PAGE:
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DOBARA AMA x World Diabetes Day

As part of our DOBARA Wellbeing Series, we have come up with a new forum:


With rising awareness and information overload about Health and wellness it becomes important to know and understand the relevance and context before you consume the same. DOBARA is attempting to make the complex simple through an AMA forum.


What is AMA?

AMA stands for “Ask Me Anything”. With this AMA you can send us any query about Health and Wellness and receive medically validated responses. We assure complete discretion and complete confidentiality.


You can email us your questions to


This writeup is intended to give a brief history of diabetics and introduce the condition, thereby prompting  questions around management of the condition and other details.  Mary Poppins once declared, “A spoonful of sugar helps the medicine go down.” In some cases sugar is used to mask unpleasant tastes, and yet it can be found on the ingredient lists of sweet and sour foods alike. Take one quick look at the food labels on common grocery items and it becomes rather obvious that we consume large quantities of sugar. What exactly is sugar? There are a quite a few different types of sugars and each has a distinct sweet flavor. Sugar serves as an energy source for the body. Various types include “fructose”, “glucose” and “sucrose.” Each of these sugars is processed by the body a little differently. Fresh and prepared foods often contain natural sugars and/or processed sweeteners. In moderation, natural sugars can be good for you, but consuming too much table sugar or too many processed sugars or sweeteners can lead to health problems such as weight gain, Diabetes and Obesity. Diabetes! A Little Bit of History

Diabetes has been affecting lives for thousands of years. An ailment suspected to be diabetes was recognized by the Egyptians in manuscripts dating to approximately 1550 B.C. The condition known today as diabetes (usually referring to diabetes mellitus) is thought to have been described in the Ebers Papyrus (c. 1550 BC).   The term "diabetes" traces back to Demetrius of Apamea (1st century BC). In Greek, “diabetes” means “to go through.” Greek physician Apollonius of Memphis is credited with naming the disorder for its top symptom: the excessive passing of urine through the body’s system. Historical documents show that Greek, Indian, Arab, Egyptian, and Chinese doctors were aware of the condition, but none could determine its cause. In earlier times, a diagnosis of diabetes was likely a death sentence.

According to one study , ancient Indians (circa 400–500 A.D.) were well aware of the condition, and had even identified two types of the condition. They tested for diabetes — which they called “honey urine” (madhumeha) — by determining if ants were attracted to a person’s urine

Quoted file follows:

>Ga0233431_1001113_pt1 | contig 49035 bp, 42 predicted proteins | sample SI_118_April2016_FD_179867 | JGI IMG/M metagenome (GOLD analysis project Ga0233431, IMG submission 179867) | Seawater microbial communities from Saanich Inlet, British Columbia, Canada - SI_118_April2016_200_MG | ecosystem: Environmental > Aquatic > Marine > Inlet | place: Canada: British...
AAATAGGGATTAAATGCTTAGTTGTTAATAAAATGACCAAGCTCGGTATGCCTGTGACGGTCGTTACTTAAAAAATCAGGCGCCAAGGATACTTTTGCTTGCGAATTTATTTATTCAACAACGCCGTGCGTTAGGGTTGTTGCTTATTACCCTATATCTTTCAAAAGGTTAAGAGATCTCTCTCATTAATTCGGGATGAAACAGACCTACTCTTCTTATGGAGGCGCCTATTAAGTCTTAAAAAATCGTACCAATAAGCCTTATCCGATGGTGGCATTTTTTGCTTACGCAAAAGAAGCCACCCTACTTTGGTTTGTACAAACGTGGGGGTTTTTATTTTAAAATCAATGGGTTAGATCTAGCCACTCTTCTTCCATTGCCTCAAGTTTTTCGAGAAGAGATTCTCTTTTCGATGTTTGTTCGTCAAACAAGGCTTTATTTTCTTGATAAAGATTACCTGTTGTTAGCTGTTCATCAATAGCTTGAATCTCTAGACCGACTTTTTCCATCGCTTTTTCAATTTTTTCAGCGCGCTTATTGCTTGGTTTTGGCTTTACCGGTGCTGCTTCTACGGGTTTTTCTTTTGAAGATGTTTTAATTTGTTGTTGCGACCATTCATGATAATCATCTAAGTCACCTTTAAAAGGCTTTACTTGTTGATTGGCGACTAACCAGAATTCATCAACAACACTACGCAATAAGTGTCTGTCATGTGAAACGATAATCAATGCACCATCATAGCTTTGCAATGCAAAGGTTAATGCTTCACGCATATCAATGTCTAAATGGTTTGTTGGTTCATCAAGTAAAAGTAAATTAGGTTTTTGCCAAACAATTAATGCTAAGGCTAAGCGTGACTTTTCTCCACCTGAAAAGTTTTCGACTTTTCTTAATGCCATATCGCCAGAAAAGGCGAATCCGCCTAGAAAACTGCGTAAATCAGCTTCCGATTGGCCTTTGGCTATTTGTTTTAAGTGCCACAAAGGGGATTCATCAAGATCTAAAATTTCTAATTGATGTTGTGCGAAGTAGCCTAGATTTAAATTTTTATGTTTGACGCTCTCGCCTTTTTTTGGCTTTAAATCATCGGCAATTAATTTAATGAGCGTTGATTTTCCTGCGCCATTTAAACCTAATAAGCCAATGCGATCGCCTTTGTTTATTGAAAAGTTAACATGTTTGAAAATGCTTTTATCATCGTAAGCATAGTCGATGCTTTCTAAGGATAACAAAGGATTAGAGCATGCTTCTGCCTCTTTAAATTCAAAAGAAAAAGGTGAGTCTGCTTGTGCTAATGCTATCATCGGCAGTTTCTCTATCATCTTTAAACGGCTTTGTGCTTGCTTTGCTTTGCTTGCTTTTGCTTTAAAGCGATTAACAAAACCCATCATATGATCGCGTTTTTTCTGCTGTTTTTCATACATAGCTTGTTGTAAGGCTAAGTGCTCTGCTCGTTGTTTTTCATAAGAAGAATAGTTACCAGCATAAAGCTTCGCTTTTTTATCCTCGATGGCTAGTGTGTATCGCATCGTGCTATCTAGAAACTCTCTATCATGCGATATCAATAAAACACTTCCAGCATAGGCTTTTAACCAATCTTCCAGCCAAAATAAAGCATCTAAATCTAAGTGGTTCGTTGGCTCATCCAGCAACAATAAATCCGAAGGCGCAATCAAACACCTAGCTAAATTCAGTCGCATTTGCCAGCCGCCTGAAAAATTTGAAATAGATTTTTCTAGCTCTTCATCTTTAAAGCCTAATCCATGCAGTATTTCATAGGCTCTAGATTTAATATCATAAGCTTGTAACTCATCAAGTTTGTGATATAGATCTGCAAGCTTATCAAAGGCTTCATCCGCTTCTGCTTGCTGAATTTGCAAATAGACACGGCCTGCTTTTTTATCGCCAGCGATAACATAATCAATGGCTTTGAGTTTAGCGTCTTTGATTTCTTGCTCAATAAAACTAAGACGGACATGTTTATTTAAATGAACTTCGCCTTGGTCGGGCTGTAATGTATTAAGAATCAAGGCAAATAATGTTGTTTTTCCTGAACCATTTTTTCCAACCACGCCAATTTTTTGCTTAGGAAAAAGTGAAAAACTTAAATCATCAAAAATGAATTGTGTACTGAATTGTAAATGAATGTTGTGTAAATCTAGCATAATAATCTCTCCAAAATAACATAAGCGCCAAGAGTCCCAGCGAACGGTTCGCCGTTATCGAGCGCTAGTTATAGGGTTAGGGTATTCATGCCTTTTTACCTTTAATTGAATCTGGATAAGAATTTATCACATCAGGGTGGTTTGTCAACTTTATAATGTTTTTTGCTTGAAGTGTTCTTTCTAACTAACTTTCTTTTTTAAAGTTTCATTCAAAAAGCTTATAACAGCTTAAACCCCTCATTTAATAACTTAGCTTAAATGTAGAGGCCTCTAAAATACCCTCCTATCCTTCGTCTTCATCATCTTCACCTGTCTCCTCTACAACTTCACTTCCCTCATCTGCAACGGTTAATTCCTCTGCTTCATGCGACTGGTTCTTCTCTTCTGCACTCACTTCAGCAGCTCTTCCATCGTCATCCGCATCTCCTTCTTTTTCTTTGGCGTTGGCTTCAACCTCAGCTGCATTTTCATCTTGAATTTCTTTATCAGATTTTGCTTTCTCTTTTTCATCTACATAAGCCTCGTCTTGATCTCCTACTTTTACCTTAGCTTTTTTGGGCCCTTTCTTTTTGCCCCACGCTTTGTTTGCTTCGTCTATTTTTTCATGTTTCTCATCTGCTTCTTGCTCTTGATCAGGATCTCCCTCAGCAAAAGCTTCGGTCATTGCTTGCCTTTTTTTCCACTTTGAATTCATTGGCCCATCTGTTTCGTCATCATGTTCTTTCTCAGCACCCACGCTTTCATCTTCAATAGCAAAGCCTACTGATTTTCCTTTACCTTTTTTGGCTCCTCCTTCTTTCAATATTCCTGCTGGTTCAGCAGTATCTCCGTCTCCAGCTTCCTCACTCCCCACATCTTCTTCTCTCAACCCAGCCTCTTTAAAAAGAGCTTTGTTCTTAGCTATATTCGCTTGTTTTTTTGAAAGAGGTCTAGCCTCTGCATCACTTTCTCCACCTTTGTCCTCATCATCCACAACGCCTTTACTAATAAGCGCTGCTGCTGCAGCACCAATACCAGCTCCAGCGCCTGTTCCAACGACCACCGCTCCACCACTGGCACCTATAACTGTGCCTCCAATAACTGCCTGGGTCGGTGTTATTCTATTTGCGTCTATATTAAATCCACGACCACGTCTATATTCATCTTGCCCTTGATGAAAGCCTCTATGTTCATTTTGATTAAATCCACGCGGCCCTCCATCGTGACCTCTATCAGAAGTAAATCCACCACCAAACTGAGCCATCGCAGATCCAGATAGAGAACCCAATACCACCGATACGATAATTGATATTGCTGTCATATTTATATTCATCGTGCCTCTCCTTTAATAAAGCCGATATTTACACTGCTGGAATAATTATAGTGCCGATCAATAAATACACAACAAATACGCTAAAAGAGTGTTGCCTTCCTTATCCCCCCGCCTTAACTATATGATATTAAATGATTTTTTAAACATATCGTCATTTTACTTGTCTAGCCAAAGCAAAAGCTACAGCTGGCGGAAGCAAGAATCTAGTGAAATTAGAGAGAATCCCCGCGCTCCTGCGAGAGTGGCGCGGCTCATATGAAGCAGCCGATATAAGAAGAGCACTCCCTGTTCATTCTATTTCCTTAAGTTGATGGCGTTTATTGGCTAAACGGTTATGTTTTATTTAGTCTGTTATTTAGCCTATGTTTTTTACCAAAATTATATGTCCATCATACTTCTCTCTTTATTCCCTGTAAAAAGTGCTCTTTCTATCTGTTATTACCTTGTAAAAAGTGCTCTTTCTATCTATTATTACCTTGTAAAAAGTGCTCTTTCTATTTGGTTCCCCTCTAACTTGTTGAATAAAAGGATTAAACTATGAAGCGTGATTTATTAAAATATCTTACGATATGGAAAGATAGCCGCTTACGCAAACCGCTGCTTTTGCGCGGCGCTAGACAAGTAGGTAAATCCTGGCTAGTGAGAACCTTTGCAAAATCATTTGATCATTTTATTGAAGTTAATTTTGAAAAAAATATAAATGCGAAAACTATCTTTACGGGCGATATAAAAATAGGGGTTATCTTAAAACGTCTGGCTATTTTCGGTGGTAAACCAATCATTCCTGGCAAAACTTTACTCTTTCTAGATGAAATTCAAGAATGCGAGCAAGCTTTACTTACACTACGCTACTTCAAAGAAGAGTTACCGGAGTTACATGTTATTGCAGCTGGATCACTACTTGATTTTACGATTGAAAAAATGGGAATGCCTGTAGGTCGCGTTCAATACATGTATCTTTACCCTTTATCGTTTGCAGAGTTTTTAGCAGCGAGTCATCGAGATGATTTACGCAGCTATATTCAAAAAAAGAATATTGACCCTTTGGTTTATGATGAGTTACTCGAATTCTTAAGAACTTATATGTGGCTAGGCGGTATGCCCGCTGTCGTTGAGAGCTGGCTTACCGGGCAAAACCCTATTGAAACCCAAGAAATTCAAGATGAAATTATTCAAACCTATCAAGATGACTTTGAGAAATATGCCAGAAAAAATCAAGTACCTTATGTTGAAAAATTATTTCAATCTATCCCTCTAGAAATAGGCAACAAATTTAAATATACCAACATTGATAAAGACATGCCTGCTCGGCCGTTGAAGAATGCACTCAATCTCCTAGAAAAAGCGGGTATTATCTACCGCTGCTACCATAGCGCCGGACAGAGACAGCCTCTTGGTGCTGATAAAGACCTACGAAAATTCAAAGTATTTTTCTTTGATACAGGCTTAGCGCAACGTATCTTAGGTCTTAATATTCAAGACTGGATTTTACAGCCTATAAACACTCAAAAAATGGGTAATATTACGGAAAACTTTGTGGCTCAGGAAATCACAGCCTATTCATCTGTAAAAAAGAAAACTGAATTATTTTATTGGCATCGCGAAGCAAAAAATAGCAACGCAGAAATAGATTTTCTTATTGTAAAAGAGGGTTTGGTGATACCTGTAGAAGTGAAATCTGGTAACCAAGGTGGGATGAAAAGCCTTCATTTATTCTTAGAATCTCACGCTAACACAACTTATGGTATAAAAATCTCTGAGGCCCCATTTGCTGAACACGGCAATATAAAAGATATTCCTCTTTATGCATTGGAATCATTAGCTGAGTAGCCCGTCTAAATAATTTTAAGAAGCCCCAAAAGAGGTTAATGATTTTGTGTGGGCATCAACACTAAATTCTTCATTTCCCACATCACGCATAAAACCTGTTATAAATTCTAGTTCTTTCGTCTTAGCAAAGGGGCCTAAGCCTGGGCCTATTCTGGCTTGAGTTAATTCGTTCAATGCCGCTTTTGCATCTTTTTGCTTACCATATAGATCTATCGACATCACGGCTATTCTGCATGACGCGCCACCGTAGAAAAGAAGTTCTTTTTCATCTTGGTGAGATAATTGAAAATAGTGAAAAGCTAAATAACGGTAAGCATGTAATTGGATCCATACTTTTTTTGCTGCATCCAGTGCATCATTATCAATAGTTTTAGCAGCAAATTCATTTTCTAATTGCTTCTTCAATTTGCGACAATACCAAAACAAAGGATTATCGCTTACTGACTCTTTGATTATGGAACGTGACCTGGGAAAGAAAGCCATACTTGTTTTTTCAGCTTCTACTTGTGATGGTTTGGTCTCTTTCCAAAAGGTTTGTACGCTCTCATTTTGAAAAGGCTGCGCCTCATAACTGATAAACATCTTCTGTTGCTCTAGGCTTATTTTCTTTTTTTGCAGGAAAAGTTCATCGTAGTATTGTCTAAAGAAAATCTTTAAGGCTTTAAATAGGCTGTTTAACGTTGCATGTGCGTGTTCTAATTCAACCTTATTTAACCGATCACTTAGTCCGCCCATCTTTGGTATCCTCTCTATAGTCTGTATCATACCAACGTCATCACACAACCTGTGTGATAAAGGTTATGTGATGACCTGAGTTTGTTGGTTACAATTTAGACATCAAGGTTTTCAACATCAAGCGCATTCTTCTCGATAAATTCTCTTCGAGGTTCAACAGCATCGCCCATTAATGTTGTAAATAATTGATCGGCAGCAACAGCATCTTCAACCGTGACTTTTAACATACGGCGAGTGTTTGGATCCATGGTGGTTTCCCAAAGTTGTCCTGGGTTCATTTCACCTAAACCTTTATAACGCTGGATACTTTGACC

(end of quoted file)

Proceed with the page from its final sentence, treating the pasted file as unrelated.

For a long time, the condition was described and treated in traditional Chinese medicine as xiāo kě ("wasting-thirst"). Physicians of the medieval Islamic world, including Avicenna, have also written on diabetes.

Early accounts often referred to diabetes as a disease of the kidneys. In 1675, Thomas Willis suggested that diabetes may be a disease of the blood. In 1776, Matthew Dobson confirmed that the sweet taste of urine of diabetics was due to excess of a kind of sugar in the urine and blood of people with diabetes. In 1926, Edward Albert Sharpey-Schafer announced that the pancreas of a patient with diabetes was unable to produce what he termed “insulin,” a chemical the body uses to break down sugar. Thus, excess sugar ended up in the urine. Although insulin injection began to successfully combat diabetes, some cases were unresponsive to this form of treatment. Harold Himsworth finally distinguished between the two types of diabetes in 1936, “insulin-sensitive” and “insulin-insensitive.” Today, these classifications are commonly referred to as “Type 1” and “Type 2” diabetes.

Decoding the Disease

Today, the term "diabetes" most commonly refers to diabetes mellitus. Diabetes develops when the body does not produce enough insulin or cannot respond to it appropriately, leading to high levels of sugar in the blood. Diabetes insipidus has no link with diabetes mellitus. While it also leads to thirst and urination, it does not affect the body’s production or use of insulin.  In Type 1 diabetes, the body does not produce insulin. The body breaks down the carbohydrates you eat into blood sugar that it uses for energy—and insulin is a hormone that the body needs to get glucose from the bloodstream into the cells of the body. With the help of insulin therapy and other treatments, everyone can learn to manage their condition and live long, healthy lives. Type 2 diabetes is the most common form of diabetes—and it means that your body doesn’t use insulin properly. And while some people can control their blood sugar levels with healthy eating and exercise, others may need medication or insulin to help manage it. Early detection and treatment of diabetes can decrease the risk of developing the complications of diabetes. References :

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